Of all our human achievements, for me as a grizzled English teacher one stands out: the ability to read and write.
It doesn’t happen everywhere, of course. The United Nations estimates that almost 800 million of the world’s adults do not know how to read or write and that about two-thirds of these are women. Literacy, after all, is power, and in some places that’s the last thing rulers want to grant their people.
So it’s easy to assume that what you’re doing now – decoding some inky words on a page or screen to make meaning – is something everyone does. Not so.
In Britain, it was the Education Act of 1870 that ushered in an era which would bring near-universal literacy. For the first time, all children were expected to attend primary school. There they would be drilled in the 3Rs of reading, writing and arithmetic.
Suddenly we could read ideas by people we had never met, from places we had never visited, in eras we had never lived in. Literacy changed the confines of time and place with books, pamphlets, newspapers and libraries that could store human insights from long ago or far away.
That’s why literacy matters so much, and why in schools we encourage our students to use their holidays to catch up on reading, to lose themselves once again in some good books.
It’s what I’ll be doing too. As someone who’s far too familiar with the Japanese word ‘tsundoku’ – it means buying but not reading books – the summer break is the period when those unread purchases of term-time can get devoured in the no-man’s-land that precedes examination results.
This summer some of us face a particular dilemma. One of the formative novels of our early reading was Harper Lee’s To Kill a Mockingbird. The story of the ever-curious young Scout who, deep in the heart of 1930s Alabama, watches her father defend a black man wrongly accused of raping a white woman, it is a novel that rarely fails to weave its magic.
Lawyer Atticus Finch teaches us about being true to yourself, standing your ground, resisting peer pressure and doing what’s right.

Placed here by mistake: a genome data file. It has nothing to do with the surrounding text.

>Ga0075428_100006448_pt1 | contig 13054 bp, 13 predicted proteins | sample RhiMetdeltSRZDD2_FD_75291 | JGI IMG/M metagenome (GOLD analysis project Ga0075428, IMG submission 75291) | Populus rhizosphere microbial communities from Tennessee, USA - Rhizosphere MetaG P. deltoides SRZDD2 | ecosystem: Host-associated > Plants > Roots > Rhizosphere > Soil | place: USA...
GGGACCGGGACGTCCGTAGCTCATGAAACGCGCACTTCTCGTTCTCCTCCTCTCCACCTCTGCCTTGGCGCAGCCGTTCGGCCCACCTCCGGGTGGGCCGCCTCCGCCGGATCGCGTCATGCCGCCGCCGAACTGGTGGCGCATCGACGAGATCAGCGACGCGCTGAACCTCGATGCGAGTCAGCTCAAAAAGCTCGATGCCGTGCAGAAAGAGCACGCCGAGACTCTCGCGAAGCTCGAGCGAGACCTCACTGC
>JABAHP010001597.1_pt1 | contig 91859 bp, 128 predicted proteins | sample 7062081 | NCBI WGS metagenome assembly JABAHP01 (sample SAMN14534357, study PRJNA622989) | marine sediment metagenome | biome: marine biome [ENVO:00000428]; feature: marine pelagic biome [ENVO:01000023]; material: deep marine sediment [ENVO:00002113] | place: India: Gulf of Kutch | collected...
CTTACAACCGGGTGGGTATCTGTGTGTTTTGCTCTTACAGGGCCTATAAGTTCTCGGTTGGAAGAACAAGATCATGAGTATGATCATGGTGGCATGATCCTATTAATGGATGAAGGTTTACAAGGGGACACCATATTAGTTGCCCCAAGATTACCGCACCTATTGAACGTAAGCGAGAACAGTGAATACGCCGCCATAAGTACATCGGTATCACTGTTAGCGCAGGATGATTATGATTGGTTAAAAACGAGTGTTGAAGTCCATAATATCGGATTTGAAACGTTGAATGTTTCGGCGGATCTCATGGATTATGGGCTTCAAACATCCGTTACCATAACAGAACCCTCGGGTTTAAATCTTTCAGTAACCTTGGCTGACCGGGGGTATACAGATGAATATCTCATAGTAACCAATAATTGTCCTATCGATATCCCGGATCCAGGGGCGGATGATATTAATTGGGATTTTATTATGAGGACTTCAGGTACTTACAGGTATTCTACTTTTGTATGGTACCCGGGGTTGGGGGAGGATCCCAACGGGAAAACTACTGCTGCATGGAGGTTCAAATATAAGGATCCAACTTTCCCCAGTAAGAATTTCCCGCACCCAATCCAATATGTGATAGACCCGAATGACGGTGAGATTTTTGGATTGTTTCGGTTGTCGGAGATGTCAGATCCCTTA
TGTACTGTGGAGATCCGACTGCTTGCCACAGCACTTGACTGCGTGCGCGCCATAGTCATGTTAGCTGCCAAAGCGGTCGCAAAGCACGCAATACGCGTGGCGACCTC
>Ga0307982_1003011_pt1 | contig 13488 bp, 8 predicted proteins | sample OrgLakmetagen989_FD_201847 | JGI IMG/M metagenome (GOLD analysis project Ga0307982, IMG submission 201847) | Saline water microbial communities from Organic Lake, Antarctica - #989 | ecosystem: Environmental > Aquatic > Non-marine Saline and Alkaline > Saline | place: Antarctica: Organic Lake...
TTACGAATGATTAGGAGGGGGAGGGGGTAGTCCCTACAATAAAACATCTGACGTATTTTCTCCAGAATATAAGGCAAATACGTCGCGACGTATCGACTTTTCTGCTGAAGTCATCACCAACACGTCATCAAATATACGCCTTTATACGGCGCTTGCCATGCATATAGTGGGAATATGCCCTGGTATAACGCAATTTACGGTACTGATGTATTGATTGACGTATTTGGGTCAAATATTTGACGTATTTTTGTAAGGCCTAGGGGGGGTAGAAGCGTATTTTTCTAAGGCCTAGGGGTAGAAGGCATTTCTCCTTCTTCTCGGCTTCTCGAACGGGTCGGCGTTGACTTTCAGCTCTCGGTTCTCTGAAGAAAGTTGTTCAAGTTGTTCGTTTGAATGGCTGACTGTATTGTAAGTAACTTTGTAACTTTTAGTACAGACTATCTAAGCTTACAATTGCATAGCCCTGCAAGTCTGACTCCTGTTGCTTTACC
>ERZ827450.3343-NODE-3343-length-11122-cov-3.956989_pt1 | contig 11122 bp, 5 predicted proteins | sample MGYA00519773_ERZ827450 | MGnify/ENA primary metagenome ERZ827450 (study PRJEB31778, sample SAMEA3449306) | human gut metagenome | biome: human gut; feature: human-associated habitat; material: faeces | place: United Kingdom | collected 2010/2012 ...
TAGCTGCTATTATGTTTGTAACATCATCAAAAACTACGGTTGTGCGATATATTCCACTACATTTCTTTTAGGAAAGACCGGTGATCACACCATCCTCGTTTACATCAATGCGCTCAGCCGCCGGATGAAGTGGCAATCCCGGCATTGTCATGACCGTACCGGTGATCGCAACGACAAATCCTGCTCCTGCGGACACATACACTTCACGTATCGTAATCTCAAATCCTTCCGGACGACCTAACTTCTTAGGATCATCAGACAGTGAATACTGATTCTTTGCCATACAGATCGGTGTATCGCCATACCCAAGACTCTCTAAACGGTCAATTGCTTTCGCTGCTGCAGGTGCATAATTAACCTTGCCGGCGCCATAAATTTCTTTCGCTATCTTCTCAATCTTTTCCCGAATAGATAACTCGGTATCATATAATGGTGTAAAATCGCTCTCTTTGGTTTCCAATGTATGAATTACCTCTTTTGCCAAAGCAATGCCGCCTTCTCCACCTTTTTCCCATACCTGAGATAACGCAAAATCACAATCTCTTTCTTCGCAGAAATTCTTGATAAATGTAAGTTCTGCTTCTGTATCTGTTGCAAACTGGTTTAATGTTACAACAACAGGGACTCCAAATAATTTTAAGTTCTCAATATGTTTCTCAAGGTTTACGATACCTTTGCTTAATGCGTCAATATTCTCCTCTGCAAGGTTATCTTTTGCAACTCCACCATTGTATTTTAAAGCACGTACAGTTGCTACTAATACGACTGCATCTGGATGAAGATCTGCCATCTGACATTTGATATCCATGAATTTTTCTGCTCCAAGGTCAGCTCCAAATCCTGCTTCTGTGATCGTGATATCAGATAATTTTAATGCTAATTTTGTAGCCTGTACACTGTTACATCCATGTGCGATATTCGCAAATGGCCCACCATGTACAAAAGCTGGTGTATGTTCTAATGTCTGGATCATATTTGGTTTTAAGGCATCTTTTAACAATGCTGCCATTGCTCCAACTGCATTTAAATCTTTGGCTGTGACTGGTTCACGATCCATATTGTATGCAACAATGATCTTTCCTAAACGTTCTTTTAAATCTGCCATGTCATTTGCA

He’s one of the great moral figures of English literature.
Suddenly – if the early reviews are to be believed – the recently unearthed prequel to ‘Mockingbird’ shows Atticus in a different light. The good man’s reputation is tarnished and we see him as less morally reliable, less certain, less impressive.
Many aficionados of Harper Lee’s original novel have got upset about this. It feels to them – as it did initially to me – as if the world has shrunk a bit, that a role-model of more than 60 years has suddenly been cut adrift.
Then I remind myself that this is one reason that we read literature.
Many of us loved the first three Harry Potter novels. Learning about the strange and quirky world of Hogwarts, seeing the friendships develop, relishing the humour: all this made those early books so entertaining.
With book four everything darkens. A central character dies. That book – Harry Potter and the Goblet Fire – sets a new, bleaker trajectory for the remaining narrative. From now on, despite occasional laughs, we find ourselves in a world where good and evil are at war and where, en route, people will get hurt and even killed.
It’s why we read literature. Fiction serves as a kind of inoculation, preparing us for good and bad things in life, helping us to make sense of complicated events, encouraging us to side with the good guys even when all seems against them.
I know that if my holiday reading includes Go Set a Watchman, then my perception of the original novel will change too. Atticus Finch will never quite be the same again.
But that’s the joy of reading. It’s why, like many of my students and colleagues, I’ll make time this summer to get lost in a good book. I hope you get time too.
-- Geoff Barton is headteacher at King Edward VI School, Bury St Edmunds